One morning last fall, happily stoned and painting alone in her art studio, Alia Shawkat realized her name was trending on Twitter. Photos of the actress walking out of a Los Angeles playhouse alongside Brad Pitt had just been published, and both the baser and ostensibly nobler segments of the internet were agog. “I was like, I don’t believe this,” says Shawkat in late May from her sunny Los Angeles kitchen, where she’s just woken up a little before 11:30 a.m., yanked on a bright-blue pullover, and FaceTimed me, looking glowy and a little sleepy. As she recounts the story, she alternates between smoking a cigarette and sipping a green smoothie, occasionally gesticulating with an oversize blue lighter. “All my friends were like ‘What’s going on?’ and sending me photos,” she says. “I just felt overwhelmed. It’s that feeling of being naked in school, like, Oh my God, everyone’s looking at me.”
The blurry paparazzi snaps began in earnest after Shawkat, 31, and Pitt, 56, were spotted at that playhouse, at Mike Birbiglia’s one-man show, at a Thundercat concert, at In-N-Out burger, at one of Shawkat’s gallery shows, and at Kanye West’s opera. The photos would be utterly mundane — the two laugh and hug in matching fedoras and blazers or quietly ponder a fast-food menu — if not for the fact that Pitt’s dating life has long been dissected with the fervor of one billion unhinged scientists.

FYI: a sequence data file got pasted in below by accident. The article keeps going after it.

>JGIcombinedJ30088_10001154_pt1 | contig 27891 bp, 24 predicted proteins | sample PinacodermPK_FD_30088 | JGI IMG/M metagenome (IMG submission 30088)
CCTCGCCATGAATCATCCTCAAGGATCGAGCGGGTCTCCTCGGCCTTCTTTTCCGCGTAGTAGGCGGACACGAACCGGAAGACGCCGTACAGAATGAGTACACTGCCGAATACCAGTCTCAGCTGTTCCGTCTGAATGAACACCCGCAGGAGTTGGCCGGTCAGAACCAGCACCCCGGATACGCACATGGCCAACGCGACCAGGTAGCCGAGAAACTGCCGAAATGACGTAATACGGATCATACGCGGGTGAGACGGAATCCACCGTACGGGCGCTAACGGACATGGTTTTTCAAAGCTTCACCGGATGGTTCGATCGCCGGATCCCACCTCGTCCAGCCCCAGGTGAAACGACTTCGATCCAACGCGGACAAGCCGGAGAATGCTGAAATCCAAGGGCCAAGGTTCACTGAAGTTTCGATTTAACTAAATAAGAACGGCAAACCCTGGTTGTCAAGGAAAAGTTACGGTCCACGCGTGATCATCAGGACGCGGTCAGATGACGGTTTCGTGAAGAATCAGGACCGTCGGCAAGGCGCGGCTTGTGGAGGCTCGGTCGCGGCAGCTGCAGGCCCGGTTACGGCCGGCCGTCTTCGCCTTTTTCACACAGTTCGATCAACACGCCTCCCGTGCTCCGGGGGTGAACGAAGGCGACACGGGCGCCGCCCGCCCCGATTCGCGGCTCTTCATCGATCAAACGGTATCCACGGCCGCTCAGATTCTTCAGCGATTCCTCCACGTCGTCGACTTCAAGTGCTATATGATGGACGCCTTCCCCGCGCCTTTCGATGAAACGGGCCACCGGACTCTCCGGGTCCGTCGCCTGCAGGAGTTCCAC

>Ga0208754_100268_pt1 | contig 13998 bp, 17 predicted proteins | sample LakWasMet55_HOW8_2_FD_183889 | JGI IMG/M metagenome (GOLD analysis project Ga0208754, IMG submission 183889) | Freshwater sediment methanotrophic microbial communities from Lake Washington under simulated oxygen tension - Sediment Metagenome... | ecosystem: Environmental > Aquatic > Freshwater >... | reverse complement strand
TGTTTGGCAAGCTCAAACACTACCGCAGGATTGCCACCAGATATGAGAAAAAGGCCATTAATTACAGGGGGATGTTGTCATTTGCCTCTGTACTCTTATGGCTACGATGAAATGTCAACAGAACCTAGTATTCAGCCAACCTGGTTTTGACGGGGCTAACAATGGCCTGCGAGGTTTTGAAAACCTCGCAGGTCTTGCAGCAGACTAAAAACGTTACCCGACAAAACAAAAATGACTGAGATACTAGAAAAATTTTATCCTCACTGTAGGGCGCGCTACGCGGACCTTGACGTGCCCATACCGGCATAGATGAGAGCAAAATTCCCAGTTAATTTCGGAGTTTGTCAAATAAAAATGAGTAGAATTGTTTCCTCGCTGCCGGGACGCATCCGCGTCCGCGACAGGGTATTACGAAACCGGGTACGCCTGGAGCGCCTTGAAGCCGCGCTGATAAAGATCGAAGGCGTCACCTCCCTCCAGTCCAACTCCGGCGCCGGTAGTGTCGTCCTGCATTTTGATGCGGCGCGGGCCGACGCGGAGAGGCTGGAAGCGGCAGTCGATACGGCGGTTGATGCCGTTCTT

To get it out of the way: “We’re not dating. We’re just friends,” says Shawkat. (I believe her, if only because she is so honest about how horny she’s been during lockdown.) “I’ve gotten press, but not like that,” she adds, her level, scratchy baritone belying her irritation. “Not so uncontrollable.”
By early June, though, when Shawkat began trending on Twitter again, that frivolous sort of press seemed a preferable reality to her. In 2016, Shawkat appeared on a panel at South by Southwest; a clip from the interview popped back up in the news after a Twitter user found it and called out Shawkat for quoting a Drake lyric that included the N-word. Shawkat immediately apologized. “I am deeply sorry and I take full responsibility,” she wrote. “It was a careless moment, one I’m ashamed and embarrassed by, but vow to continue to learn from. I regret using a word that carries so much pain and history to black people, as it is never a word to be used by someone who is not black.”
A few days after the video resurfaced, Shawkat and I FaceTimed again. Getting called out, she tells me, was “humbling in an intense way,” a disturbing reflection of herself that she couldn’t square with her own self-image. Though the publicity resulting from the Pitt photos was annoying for Shawkat, the whole thing was ultimately positive from an image perspective, the sort of publicity many a celebrity has quite literally paid for. But the second round of public attention — a video of her with heavy stakes — was painful, especially for a queer woman of color (Shawkat is half-Iraqi) who has long thought of herself as a progressive ally, speaking openly about Palestine, attending Black Lives Matter protests, and, recently, calling for the defunding of the police. “I didn’t remember saying it,” she says. “I was like, ‘That’s impossible. What the fuck are they talking about?’”